The sampling method is now SMART, which gives a full insight into cow performance at a low cost. Having frequent results allows an SCC profile for each animal to be made. This creates awareness about the SCC pattern, which supports the farmer in management decisions.
With SMART sampling, every third milking per cow will be sampled. When a cow becomes suspicious her sampling frequency will automatically increase to every milking for as long as necessary.
By showing the trend in SCC values the farmer can decide how to treat the specific cow. In addition, the structured monitoring makes the attention list more accurate and precise. Information is shown clearly in the Lely T4C management program, which gives valuable information on an individual cow level and at herd level.
Therefore SMART sampling is a tool for building up a history in order to make the right decision on the following issues:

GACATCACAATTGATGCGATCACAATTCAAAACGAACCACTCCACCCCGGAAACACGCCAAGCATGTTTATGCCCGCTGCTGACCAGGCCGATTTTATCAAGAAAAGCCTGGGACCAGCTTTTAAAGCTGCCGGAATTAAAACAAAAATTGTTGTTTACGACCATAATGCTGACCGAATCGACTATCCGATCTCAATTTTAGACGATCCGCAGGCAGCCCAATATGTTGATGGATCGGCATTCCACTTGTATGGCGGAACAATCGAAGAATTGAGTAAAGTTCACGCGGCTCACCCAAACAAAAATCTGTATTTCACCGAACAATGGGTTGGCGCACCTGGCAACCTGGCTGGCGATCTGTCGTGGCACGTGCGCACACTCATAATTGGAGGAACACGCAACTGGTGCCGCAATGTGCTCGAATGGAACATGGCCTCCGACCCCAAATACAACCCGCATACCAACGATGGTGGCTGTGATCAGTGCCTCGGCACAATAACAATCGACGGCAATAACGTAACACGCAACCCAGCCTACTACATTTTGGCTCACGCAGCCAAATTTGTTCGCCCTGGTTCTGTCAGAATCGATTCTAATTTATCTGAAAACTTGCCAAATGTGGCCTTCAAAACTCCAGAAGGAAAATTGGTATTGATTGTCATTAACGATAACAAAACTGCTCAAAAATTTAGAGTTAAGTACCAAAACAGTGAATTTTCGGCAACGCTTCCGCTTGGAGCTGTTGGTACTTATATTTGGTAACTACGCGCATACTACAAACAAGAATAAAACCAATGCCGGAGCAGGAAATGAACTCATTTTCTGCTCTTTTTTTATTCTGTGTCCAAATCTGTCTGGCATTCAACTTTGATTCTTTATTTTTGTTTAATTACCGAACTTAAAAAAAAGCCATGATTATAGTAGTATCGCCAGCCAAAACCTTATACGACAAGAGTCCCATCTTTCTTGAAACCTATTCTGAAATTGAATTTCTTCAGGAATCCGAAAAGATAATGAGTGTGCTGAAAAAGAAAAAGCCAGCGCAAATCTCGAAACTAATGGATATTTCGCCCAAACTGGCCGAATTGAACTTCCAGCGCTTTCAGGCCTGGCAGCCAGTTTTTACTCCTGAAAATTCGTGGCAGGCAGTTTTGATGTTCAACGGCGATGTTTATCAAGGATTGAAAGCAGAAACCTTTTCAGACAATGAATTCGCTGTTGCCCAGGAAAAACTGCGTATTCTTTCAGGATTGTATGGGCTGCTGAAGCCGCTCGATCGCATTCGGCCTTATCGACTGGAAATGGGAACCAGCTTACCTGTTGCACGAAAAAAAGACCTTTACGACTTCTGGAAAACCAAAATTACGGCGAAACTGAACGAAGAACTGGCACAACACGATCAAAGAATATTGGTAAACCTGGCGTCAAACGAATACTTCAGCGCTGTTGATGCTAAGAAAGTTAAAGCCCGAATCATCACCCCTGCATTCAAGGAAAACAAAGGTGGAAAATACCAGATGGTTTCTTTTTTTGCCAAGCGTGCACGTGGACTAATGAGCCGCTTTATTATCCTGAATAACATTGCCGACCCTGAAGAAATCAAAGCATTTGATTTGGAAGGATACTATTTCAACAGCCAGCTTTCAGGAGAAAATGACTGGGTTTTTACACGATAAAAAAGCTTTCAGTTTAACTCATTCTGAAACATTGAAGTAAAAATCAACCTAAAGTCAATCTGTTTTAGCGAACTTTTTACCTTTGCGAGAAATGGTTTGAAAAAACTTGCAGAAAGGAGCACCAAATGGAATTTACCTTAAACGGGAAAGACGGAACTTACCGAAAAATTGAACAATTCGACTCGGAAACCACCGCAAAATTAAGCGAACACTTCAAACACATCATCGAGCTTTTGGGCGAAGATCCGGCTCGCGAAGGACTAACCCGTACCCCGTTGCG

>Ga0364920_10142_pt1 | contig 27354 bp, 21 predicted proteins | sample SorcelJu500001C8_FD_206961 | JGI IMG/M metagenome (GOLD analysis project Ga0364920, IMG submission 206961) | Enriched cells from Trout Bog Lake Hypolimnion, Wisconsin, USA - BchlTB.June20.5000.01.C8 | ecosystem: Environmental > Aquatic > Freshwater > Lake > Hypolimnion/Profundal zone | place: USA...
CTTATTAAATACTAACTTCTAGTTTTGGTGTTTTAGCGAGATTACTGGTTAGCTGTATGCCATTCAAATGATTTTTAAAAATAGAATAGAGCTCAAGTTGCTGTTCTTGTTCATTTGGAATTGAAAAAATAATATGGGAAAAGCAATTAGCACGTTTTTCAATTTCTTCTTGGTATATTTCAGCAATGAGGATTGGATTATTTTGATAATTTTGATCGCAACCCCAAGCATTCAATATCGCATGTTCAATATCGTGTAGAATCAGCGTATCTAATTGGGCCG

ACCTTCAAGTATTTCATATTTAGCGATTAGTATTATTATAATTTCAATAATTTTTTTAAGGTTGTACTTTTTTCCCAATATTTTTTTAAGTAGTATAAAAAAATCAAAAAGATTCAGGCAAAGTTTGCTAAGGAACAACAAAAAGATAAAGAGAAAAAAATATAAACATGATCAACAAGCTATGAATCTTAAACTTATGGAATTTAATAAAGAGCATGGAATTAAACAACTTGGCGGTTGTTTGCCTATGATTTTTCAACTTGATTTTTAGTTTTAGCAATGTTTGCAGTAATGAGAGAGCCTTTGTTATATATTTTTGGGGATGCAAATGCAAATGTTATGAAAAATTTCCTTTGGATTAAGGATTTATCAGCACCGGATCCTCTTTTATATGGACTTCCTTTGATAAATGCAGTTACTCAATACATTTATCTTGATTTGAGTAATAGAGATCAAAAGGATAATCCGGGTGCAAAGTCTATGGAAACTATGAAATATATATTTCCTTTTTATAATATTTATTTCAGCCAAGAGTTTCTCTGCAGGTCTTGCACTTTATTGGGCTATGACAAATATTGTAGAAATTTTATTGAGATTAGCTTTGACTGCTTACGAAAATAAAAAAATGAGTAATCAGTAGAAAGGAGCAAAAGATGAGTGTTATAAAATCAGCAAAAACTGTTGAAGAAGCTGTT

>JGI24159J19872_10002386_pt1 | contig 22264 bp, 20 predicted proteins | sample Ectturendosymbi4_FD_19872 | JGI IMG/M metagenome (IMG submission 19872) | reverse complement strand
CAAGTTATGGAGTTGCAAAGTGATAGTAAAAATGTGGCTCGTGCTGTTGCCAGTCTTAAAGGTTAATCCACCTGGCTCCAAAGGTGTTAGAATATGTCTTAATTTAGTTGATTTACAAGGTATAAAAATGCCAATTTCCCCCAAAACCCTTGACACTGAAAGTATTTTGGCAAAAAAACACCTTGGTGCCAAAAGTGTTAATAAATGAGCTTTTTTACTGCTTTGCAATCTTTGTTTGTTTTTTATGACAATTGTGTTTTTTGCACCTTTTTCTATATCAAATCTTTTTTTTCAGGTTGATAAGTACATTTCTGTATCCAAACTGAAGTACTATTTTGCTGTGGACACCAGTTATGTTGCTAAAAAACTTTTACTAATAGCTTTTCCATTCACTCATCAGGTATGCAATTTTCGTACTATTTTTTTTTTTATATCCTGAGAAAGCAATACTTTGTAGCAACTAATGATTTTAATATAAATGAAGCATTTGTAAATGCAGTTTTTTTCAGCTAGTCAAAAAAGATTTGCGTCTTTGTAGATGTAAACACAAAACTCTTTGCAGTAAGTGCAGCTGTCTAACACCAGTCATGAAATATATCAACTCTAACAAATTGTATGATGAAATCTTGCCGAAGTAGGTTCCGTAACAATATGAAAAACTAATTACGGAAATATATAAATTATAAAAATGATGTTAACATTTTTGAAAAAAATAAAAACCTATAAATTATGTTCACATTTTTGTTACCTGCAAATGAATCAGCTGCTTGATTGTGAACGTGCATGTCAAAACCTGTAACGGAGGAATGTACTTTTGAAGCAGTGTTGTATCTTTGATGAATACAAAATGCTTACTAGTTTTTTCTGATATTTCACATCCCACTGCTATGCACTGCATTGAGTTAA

1. Treatment: in the event that the cell count rises, a farmer can decide what to do directly. In this case, immediate treatment is required.
2. Is preventive dry-off with antibiotics needed?
In figure 2 the cell count stays at a permanently low level, so no preventive dry-off is needed.
Figure 3 shows various cell count peaks in the last month; therefore preventive dry-off is chosen.
3. Keeping track of the cows that contribute the most to the herd: in figure 4 we can see that the last column shows the percentage contribution to the herd.
Reports working with cell count are:
• Report 12 – Milking/udder health working list*
• Report 16 – Milking/herd overview
• Report 23 – Milking/udder health analysis
• Report 42 – Milking/cow daily production
By using SMART sampling a farmer is able to act directly based on actual and real-time information.
Lely Farm Management Support
*SCC attention only in combination with daily production deviation in report 12.
Read also this tips
Preparation for dry period pays off
Dry period infections are a very important part of the epidemiology of environmental pathogens such as E. coli and S. uberis. These infections often remain subclinical throughout the dry period, but are then an important cause of clinical mastitis in the first few months of the subsequent lactation period. This article will give more insight and information about the different stages of the dry period and their relation to mastitis.